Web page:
After a few months, Jill's work productivity declines and she starts taking a sick day every two weeks. During her review, her supervisor expresses disappointment in her declining work performance and notes her frequent absences as a concern. The supervisor warns Jill that she needs to improve immediately, or there will be further discussions about her performance. When Jill explains that her financial obligations have increased due to expensive daycare costs and she has been struggling to pay rent, her supervisor suggests that she work harder to earn a raise at her next review. Jill brings up again the possibility of adjusting her work schedule in order to improve her performance. However, her supervisor dismisses her request, stating that it would be unfair to the other employees.
Later that month, Jill was absent from the staff meeting, which raised concerns among her colleagues about her well-being. They tried to contact her, but her cell phone was shut off. Eventually, they managed to get in touch with her emergency contact, her mother, who lived in another state. Her mother informed them that Jill was in the hospital due to a mental health crisis brought on by an eviction notice. Jill's unmet need for a flexible work schedule and support from her supervisor led her to experience severe burnout, which ultimately resulted in a hospital admission and potentially homelessness.
Fred, an autistic man, is facing a similar situation. He works as a data analyst and is capable of focusing for long stretches of time, sometimes completing a week's worth of work in two 12-hour sessions. However, Fred needs significant downtime between these intense work sessions. When he asked his supervisor to adjust his schedule accordingly, the request was denied.
Upon reaching out to the HR department, Fred shares his concerns about being required to be available even when there is no work for him to do. In response, the HR director suggests that Fred should either distribute his workload more evenly throughout the week or become a more cooperative team player by helping his colleagues with their tasks. The director seems to disregard Fred's unique neurodivergent traits and instead pushes him to conform to the norms of the workplace, which is not conducive to his productivity or well-being.
Fred faces a new challenge as he tries to navigate the workplace's lack of understanding and support for his needs. After seeking advice from his community, he learns that he could request an ADA accommodation to address his situation. However, due to past experiences with discrimination, Fred has not disclosed his autism to his employer. Despite the lack of work, Fred continues to be available, but he brings a book to pass the time. Unfortunately, his supervisor misunderstands the situation and assumes that he needs more work, leading to an increase in his workload without any breaks or downtime.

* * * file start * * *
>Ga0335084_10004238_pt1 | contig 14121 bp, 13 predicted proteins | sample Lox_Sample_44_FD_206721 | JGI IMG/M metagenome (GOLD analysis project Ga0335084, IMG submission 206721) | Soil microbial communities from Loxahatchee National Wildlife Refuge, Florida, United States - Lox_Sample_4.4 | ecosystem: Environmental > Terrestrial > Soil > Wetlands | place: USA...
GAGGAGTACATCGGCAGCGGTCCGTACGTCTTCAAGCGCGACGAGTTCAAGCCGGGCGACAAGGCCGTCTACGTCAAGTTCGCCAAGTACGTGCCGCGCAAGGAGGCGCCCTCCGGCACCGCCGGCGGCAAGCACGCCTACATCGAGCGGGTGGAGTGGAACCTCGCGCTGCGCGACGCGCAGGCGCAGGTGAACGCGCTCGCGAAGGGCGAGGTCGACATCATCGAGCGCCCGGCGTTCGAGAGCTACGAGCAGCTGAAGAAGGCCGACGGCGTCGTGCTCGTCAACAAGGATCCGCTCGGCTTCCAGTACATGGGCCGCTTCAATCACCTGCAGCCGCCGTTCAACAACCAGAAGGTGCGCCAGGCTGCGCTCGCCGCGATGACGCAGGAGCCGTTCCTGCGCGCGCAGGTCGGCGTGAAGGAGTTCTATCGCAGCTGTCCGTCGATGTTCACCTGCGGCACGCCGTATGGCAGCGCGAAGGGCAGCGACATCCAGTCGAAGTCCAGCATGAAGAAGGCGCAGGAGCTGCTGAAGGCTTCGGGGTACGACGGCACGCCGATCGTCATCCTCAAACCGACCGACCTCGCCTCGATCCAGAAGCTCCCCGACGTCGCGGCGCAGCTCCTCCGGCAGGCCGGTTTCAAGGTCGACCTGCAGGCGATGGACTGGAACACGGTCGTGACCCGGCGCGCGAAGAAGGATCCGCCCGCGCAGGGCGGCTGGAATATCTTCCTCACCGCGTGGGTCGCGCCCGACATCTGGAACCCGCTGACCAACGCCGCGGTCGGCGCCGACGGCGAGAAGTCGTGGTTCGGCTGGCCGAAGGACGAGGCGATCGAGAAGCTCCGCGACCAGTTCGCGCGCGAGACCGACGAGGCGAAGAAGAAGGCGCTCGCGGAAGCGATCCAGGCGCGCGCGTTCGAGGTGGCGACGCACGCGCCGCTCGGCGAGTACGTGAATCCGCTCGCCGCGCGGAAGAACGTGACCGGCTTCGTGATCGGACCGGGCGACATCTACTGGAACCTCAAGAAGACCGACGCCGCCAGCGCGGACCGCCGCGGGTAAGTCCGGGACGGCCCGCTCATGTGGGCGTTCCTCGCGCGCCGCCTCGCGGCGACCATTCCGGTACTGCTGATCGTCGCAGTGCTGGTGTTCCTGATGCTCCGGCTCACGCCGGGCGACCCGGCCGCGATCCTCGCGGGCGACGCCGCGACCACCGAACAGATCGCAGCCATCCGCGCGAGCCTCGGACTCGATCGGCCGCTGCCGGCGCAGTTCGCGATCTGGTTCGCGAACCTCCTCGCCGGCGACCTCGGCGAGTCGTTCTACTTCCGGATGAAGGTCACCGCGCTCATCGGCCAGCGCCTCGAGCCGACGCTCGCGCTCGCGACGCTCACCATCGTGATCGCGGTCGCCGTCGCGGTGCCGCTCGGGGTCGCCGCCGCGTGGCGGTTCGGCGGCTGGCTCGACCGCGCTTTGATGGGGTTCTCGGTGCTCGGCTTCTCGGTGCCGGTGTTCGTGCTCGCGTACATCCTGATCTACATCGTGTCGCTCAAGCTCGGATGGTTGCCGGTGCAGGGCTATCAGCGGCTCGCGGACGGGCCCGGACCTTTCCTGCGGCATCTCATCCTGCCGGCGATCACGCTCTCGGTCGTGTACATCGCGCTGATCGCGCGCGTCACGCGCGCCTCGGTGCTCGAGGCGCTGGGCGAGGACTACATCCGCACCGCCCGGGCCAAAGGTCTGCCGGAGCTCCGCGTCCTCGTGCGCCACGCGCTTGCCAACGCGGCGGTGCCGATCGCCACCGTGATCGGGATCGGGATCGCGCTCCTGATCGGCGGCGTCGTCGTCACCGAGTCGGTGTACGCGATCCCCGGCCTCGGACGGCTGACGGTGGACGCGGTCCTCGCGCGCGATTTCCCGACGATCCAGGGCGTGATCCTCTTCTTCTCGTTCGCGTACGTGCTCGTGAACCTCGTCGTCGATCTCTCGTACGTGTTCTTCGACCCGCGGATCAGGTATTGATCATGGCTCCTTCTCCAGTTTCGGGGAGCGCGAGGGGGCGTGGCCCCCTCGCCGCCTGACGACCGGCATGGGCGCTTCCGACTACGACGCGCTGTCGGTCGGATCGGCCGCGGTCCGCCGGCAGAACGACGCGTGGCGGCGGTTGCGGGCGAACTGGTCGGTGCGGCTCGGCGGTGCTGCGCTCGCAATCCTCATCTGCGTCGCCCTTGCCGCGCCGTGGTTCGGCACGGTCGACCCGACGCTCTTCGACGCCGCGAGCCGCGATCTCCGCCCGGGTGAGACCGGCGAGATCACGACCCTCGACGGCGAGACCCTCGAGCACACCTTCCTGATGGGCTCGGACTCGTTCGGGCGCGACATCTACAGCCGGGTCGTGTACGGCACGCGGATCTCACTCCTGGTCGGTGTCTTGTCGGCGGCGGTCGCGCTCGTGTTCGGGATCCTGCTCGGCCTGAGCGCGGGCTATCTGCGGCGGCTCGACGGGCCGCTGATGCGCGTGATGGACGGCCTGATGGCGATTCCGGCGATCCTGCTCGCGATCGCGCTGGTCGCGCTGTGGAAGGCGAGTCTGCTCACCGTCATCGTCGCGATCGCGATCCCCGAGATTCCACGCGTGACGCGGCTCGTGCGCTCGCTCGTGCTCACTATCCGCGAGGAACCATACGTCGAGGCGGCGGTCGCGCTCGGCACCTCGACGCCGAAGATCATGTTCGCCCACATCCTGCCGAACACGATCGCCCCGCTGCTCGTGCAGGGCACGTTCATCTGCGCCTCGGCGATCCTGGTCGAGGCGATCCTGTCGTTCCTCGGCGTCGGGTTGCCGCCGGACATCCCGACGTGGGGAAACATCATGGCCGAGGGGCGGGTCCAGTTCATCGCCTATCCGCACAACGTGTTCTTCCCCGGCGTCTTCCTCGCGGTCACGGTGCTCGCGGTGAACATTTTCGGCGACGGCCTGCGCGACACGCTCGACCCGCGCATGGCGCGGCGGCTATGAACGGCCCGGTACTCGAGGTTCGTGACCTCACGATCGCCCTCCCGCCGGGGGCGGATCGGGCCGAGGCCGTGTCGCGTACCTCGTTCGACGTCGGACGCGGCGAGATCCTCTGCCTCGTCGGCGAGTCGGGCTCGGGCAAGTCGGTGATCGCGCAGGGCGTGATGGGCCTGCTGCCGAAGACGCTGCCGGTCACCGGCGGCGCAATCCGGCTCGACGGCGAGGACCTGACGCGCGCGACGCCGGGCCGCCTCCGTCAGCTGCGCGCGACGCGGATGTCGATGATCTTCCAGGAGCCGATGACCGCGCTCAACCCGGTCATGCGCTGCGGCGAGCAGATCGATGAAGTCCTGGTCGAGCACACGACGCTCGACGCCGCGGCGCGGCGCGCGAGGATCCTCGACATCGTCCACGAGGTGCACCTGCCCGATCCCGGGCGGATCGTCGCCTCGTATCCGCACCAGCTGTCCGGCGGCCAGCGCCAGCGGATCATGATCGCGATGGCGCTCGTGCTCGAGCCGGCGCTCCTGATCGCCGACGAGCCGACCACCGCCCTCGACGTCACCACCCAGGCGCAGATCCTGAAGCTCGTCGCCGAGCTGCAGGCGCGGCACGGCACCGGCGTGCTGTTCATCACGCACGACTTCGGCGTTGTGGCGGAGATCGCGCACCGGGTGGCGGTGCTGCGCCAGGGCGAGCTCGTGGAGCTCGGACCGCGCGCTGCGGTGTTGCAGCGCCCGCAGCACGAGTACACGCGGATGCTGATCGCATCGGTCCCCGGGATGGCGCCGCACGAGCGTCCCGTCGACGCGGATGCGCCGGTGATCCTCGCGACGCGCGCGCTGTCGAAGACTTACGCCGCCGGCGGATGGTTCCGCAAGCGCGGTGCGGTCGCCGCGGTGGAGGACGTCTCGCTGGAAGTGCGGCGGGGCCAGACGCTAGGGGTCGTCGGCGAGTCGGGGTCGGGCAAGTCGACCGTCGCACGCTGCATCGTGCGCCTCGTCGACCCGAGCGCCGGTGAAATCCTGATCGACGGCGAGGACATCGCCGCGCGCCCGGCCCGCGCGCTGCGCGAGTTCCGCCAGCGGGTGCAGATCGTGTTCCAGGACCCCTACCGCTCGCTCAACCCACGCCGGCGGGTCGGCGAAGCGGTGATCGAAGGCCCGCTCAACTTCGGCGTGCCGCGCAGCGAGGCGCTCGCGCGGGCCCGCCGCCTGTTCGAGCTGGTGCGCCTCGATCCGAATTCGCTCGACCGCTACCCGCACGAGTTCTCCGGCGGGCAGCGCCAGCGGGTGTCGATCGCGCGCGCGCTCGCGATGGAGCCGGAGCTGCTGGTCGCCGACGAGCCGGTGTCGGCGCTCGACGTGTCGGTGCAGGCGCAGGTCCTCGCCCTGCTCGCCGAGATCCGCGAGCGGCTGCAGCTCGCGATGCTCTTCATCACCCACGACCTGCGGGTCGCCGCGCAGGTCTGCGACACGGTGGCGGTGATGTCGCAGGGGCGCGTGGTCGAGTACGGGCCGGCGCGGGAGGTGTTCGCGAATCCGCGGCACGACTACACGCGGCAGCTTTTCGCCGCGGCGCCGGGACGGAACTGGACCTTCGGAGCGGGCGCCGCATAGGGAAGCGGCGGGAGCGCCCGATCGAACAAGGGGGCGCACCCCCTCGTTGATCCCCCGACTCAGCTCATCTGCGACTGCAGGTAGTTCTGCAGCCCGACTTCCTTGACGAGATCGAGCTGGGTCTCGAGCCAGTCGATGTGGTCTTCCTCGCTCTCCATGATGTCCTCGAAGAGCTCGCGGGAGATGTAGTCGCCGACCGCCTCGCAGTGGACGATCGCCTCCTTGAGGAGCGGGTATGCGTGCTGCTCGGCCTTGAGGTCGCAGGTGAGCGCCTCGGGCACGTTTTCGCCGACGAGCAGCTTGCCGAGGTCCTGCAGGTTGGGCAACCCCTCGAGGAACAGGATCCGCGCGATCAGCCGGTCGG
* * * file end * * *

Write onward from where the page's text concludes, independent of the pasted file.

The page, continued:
Fred struggles to keep up with the increased workload for a few weeks, but eventually reaches a breaking point one Friday afternoon. Exhausted and overwhelmed, he lashes out at his supervisor when she asks about a task he hasn't had time to complete. He tells her directly that she's given him the workload of three people and that he feels taken advantage of. His supervisor responds defensively, telling him to calm down and accusing him of overreacting. Frustrated by her lack of understanding and irritable and exhausted from burnout, Fred slams his keyboard down, which his supervisor interprets as workplace violence. She terminates him on the spot, claiming that such behavior won't be tolerated.
These two stories serve as poignant examples of burnout, as experienced by my friends. It is disheartening to see that many workplaces prioritize maintaining the status quo, even at the cost of causing harm to talented and hardworking individuals who could otherwise be invaluable to the company. It is clear that these situations could have been avoided if a culture of openness and understanding had been fostered within these workplaces, allowing for the reasonable accommodation of individual needs. We must strive for more inclusive workplaces that recognize and value the unique needs and strengths of every individual, rather than perpetuating a one-size-fits-all approach that ultimately leads to burnout and loss of valuable talent.
As an individual, I strongly identify with my friends in these real-life situations. I excel in the research, analysis, and project development aspects of my job, thanks to my quick and focused approach. However, like my friend Fred, I also require ample time to reflect, process, and contemplate. Unfortunately, the work environment I am in is filled with norms such as endless back-to-back meetings, after-hours work expectations, unsustainably heavy workloads, and a general lack of psychological safety when it comes to voicing needs and accommodations.
To address this issue, I am in the process of getting a diagnosis so that I can work towards bringing about change. I firmly believe that by advocating for accommodations, I can demonstrate that working differently is not a negative thing and can, in fact, enhance employee well-being and productivity. In addition, I am committed to being transparent about my journey in the hope that others will be inspired to speak up for their needs as well.